Some of the earliest interpretations of the word “drawings” are referenced in the late 1700’s and early 1800’s (1) as “the workingdrawings contain the graphical information placed on sheets of vellum or other reproduction” with the intent that everything else on the drawing sheet are considered words. Those words had specific context leading to our predecessors (2) and to our current interpretation of the order of priority of documents. The current interpretation was derived from the following concerns (quoted in the language of the time) in the late 1800’s:

  • Of the exactness requisite in the practical profession of architecture, and how far it is influenced by the correctness of specifications and working-drawings
  • Of the disputes and expenses which arise from badly drawn specifications
  • Of the trouble and vexation which an architect occasions to himself by a badly drawn specification; and on the propriety of general clauses in specifications
  • Of marginal references in specifications and contracts, their convenience, and their tendency to insure the correct performance of the work; and of the care with which specifications should be copied into contracts
  • Of the advantages which would result, if copies of the working-drawings and specifications for all works, were deposited somewhere for the public and private reference
  • Of the evil and depressing influence which bad building has upon architecture
  • Of the influence which contracting for the erection of buildings has upon architecture 
  • Of the present state of architectural mechanical knowledge 
  • Of the question, “Have we improved in our Practical Building through specifications?”

Seems we are challenged with similar concerns in today’s construction environment and causes one to ponder from this historical information, “Why haven’t we seen progress in our documentation in the last 125 to 150 years to address these concerns?” Fortunately, both of these publications laid out the principles of interpretation that are used by CCDC, and which we are familiar with in today’s common usage of the order of precedence of the documents:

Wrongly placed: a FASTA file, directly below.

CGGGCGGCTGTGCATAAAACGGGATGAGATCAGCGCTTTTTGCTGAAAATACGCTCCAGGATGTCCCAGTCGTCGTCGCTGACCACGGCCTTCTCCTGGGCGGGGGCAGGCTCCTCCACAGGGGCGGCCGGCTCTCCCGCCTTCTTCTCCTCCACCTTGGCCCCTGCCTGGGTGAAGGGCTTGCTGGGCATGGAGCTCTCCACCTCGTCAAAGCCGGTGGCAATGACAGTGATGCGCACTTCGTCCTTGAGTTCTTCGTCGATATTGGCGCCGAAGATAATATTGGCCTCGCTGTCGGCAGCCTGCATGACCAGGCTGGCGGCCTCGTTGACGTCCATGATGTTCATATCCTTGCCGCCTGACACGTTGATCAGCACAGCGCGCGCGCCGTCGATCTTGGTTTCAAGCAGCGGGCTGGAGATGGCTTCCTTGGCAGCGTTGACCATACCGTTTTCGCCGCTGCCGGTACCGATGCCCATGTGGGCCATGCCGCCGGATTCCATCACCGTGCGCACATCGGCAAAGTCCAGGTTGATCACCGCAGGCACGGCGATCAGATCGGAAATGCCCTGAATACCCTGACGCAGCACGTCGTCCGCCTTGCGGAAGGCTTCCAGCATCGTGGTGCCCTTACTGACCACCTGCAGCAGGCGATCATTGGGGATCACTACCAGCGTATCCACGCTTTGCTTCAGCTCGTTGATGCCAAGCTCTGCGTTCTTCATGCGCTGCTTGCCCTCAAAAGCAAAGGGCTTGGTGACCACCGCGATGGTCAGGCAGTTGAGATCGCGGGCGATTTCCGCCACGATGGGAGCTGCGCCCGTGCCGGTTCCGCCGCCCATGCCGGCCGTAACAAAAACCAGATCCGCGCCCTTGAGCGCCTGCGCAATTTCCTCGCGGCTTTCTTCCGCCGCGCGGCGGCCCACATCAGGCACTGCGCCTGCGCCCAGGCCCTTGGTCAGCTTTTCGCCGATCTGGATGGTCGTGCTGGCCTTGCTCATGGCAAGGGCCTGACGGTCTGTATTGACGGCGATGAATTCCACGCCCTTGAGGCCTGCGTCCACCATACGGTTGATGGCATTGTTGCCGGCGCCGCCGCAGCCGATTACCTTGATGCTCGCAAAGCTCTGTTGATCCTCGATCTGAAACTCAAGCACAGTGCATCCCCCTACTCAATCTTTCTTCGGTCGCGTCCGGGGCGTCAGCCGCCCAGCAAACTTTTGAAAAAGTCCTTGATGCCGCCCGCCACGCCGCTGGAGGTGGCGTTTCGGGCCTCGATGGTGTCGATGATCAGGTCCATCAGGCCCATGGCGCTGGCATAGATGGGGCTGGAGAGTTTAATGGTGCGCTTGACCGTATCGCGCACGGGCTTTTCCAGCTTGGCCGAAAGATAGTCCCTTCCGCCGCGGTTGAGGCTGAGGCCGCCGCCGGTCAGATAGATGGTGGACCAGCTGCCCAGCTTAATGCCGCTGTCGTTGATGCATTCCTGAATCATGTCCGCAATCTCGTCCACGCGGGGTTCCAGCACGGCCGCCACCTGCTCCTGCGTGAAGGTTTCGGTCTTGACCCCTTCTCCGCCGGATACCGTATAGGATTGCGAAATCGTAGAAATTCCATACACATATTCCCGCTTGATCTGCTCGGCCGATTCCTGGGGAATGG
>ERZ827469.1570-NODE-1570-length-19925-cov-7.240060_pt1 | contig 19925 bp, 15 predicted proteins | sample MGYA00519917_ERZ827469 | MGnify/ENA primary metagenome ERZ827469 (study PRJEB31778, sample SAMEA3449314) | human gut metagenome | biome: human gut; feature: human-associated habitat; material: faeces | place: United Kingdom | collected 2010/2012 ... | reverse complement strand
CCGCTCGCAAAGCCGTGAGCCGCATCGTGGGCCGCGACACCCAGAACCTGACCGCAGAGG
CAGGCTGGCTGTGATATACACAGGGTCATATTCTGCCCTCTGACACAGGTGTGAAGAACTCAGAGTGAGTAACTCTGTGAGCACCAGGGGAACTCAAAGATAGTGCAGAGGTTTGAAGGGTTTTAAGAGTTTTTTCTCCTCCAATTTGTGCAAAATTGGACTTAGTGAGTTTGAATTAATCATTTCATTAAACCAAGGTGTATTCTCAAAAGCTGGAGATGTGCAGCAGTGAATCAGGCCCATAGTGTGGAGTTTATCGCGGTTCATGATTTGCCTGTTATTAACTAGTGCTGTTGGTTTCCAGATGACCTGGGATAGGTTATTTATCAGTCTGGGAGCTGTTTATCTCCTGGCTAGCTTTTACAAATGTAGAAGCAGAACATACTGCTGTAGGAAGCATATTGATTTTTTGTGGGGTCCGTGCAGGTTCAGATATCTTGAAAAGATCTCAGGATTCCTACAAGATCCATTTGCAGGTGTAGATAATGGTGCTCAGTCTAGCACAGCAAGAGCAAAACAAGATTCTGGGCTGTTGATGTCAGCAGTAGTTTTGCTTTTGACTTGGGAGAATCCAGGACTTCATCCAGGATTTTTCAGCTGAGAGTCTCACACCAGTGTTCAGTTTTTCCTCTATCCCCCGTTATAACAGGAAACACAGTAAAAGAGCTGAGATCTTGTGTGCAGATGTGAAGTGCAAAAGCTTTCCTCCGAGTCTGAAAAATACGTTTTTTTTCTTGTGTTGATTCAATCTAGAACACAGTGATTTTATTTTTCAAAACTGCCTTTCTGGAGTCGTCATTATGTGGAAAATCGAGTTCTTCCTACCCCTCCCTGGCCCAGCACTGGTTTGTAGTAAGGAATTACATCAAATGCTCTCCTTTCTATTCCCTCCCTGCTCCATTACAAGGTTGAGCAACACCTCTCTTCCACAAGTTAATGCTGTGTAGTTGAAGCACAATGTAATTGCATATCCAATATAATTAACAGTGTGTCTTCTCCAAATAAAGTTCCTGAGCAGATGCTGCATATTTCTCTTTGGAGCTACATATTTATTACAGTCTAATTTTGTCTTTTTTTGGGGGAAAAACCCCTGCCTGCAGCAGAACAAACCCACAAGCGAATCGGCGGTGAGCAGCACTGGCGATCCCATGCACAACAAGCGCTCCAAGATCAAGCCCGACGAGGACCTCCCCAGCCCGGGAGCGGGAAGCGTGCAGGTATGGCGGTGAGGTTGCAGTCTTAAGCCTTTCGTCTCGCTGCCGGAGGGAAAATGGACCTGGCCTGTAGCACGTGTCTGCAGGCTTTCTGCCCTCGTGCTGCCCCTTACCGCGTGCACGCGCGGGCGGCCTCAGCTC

• Words add clarity and content to graphical representations and working-drawings.
  • Words are understood in their general and popular usage. 
  • Words commonly accepted by trade usage are understood as standard or technical terms and have precedence over general or popular usage.
  • Specific and defined terms take precedence over standard or technical terms. 
  • Typed words take precedence over printed words (think of old style drawing methods where words were hand printed). 
  • Handwritten words take precedence over typed or printed words (handwriting is considered as reflecting the immediate thoughts selected by the parties themselves to express their joint understanding of the meaning of words).

The disconnect in today’s interpretation is that the word “drawing” is taken to be the “sheet of paper” that we bind together as a set of working-drawings rather than the graphical content on those sheets as was the original interpretation. When words are added to the graphical content, they become an integral component of the specification information that adds clarity to the drawings. Words printed on the drawing must match the words written into the specification...this disconnect arises by our failure to recognize that drawing notes are specifications.

This becomes a bigger issue given our need to add more detail to the drawing notes than is necessary to convey clarity or content, especially considering the weight provided to the specification under contract. The more detailed the drawing notes are, the greater the likelihood of creating discrepancies and potential for disputes as a result of those discrepancies.

So what is the solution to this dilemma? Communication, another word that everyone thinks they perform effectively, but which so often fails in the process of delivering the message. The ultimate irony is that we are failing to communicate because of our need to provide overly descriptive notes on our working drawings and failing to forward a message, speak with or otherwise send smoke signals to the person responsible for the written words that actually take precedence, and ultimately provides the communication to the person that delivers the finished project.

Do we assume that the specification isn’t as good as the contract gives it credit? Do we overcompensate by adding descriptive text and sequential context to drawing notes that ignores the flow of communication that is supposed to occur between the drawings and the specification? This becomes a self fulfilling conclusion... the specification is no good, because no one thought to communicate the project requirements into the written document... so the contractual significance of the specification is lost to the big recycle bin in the back rooms, basements and back alleys of so many buildings.

Sounds like an action plan for BIM concepts and software – a solution finally sounds like a discussion for a different column.

(1)  Handbook of Specifications, Practical Guide to the Architect, Engineer, Surveyor and Builder in drawing up Specifications and Contracts for Works and Constructions; T. L. Donaldson Ph.D., published by Atchley and Co., published in 1860. Also viewable online, University of Michigan HathiTrust Digital Library